Most weeks, New York Magazine writer-at-large Frank Rich speaks with contributor Alex Carp about the biggest stories in politics and culture. Today: Trump’s rollback of the rights of transgender students, a feckless Rex Tillerson, and the CPAC conference.
The Trump administration’s rollback on the bathroom rules for transgender students this week was reportedly driven by Jeff Sessions, over the reservations of Betsy DeVos, with the final decision made in an Oval Office meeting. What do we learn by where Trump’s support came down?
It’s not news that America now has a president who will roll back civil rights and endorse bigotry. This is a White House, let us not forget, that refused to either remember or condemn anti-Semitism when purporting to honor Holocaust Remembrance Day. But nonetheless we did learn a little bit more about both Trump and his administration from this chilling decree.
We received confirmation (if there were any doubt) that Attorney General Sessions was lying when he made a big show of denying (or at least trying to cover up) his record as a foe of civil-rights enforcement during his Senate hearings. Discarding the rights of transgender students is clearly just a warm-up act for a Justice Department that will work hard to dismantle the rights of other minorities — including the voting rights of African-Americans and any others who might threaten GOP rule at the ballot box. So radical is Sessions that even a hard-right ideologue like DeVos can seem relatively moderate next to him — though only up to a point. Once the Sessions edict prevailed, she quickly fell in line behind it.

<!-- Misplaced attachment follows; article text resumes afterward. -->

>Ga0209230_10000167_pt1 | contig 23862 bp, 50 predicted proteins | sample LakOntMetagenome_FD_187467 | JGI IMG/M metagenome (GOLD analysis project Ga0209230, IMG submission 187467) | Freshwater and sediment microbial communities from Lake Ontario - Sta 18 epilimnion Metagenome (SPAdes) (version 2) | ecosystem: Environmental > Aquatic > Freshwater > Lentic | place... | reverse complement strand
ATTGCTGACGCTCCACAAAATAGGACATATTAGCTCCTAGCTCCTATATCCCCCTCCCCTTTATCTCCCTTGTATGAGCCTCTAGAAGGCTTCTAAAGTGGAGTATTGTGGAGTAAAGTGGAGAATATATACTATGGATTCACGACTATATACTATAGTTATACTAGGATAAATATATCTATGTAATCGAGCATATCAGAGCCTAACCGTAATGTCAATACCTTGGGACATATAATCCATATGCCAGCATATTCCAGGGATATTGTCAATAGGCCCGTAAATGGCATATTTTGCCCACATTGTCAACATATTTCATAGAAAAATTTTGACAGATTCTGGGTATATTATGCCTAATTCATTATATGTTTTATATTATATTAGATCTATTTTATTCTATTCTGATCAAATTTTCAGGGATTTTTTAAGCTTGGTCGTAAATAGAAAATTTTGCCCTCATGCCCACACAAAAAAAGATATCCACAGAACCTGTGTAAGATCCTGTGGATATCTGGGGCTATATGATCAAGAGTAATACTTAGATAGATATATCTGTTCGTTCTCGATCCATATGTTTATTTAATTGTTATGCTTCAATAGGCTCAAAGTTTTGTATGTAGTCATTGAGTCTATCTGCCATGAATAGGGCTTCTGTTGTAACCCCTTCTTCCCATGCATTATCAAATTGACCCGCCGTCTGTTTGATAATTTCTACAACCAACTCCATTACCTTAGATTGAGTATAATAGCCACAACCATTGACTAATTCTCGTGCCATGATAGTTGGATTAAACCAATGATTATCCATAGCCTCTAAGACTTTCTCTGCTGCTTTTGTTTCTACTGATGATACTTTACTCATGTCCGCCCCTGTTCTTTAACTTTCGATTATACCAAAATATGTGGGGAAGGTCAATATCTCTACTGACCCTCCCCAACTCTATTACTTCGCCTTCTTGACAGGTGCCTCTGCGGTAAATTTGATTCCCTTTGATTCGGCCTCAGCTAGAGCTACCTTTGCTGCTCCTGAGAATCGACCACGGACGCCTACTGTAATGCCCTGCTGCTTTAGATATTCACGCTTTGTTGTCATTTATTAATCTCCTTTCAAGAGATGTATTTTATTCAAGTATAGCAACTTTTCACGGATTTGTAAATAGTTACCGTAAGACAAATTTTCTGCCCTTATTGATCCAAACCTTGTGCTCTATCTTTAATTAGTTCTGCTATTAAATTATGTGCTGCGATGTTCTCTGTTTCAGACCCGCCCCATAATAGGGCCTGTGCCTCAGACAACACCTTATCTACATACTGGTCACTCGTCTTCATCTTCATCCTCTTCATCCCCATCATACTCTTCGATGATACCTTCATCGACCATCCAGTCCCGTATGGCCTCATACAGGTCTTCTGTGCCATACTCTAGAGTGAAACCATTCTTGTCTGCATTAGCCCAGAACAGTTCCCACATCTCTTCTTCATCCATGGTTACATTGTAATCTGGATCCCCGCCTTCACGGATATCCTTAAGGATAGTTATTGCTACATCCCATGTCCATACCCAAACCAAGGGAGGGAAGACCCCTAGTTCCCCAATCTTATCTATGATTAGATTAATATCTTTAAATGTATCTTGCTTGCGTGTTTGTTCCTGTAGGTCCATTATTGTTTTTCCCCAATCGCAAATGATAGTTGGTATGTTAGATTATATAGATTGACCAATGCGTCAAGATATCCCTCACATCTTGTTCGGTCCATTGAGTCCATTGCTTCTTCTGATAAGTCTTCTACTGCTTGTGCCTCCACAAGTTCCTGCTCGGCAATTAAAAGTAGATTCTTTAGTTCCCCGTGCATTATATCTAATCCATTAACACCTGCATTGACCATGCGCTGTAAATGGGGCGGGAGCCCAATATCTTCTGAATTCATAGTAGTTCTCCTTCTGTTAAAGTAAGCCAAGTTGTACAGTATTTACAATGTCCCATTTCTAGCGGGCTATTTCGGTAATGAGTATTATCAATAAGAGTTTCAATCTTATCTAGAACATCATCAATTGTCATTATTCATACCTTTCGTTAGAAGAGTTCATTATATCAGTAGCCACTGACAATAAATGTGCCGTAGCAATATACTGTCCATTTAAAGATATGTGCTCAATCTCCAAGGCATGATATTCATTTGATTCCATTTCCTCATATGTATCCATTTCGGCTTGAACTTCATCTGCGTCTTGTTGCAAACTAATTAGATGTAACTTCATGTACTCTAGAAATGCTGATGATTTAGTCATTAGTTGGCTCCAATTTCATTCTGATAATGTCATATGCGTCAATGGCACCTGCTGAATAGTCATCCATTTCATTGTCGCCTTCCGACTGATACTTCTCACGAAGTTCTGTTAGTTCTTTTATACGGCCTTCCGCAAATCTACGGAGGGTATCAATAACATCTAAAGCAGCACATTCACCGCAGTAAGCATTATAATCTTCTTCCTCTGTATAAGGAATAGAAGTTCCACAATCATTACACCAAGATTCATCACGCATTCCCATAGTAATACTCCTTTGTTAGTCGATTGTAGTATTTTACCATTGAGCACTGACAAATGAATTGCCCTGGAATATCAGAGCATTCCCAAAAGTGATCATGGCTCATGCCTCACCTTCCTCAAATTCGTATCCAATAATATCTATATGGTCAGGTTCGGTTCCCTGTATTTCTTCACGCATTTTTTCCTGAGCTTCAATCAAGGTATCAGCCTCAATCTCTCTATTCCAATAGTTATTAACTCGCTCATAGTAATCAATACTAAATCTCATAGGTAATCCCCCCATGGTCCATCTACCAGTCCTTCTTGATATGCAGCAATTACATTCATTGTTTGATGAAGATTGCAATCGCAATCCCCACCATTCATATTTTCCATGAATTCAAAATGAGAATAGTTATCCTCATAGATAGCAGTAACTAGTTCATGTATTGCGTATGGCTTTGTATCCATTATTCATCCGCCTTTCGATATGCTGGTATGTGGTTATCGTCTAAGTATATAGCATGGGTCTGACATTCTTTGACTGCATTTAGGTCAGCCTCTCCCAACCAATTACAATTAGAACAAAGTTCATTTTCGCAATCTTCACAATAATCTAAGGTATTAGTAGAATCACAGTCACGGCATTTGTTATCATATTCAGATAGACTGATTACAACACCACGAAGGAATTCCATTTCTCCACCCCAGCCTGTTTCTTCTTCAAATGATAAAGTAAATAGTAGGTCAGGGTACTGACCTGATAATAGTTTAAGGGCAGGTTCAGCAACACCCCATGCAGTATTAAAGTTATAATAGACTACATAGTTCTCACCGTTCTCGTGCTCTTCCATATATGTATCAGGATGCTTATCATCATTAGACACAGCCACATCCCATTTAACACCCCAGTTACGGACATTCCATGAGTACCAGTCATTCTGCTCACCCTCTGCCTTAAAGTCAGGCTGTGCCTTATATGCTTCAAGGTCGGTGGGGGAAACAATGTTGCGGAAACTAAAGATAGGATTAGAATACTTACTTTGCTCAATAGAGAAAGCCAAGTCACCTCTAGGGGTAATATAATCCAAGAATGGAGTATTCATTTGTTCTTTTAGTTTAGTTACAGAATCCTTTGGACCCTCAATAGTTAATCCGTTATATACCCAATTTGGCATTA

We also learned that all this talk of members of Trump’s family serving as moderating forces on his worst impulses is hooey. Melania Trump had claimed that her cause as First Lady would be bullying. That was a lost cause before her husband took office — his entire career in business and politics has been a cavalcade of bullying — but now that he has institutionalized bullying as president, she’s an accessory to the crime. (No wonder she entered a witness protection program shortly after the inauguration.) Jared Kushner and Ivanka Trump, who supposedly intervened to get Daddy to back down from his contemplated reversal of President Obama’s anti-discrimination protections for LGBT Americans, either stayed silent or had no influence this time. Trump wasn’t even loyal to poor Jackie Evancho, the 16-year-old singer who risked ridicule by performing at his Inaugural and has a transgender sister: Evancho was reduced to begging through Twitter for the president to meet with her this week. Equally impotent is Caitlyn Jenner, who pimped for Trump during the campaign, and who could be found yesterday on Twitter releasing a jocular, tone-deaf video reassuring transgender kids they have nothing to fear and inviting the president to call her to discuss his betrayal of his pre-election stand that transgender people should have the right to use whatever “bathroom they feel is appropriate.” Her protest is too tame, too late, and too tainted by her previous Trump sycophancy to aid young transgender Americans who now may be more vulnerable than ever.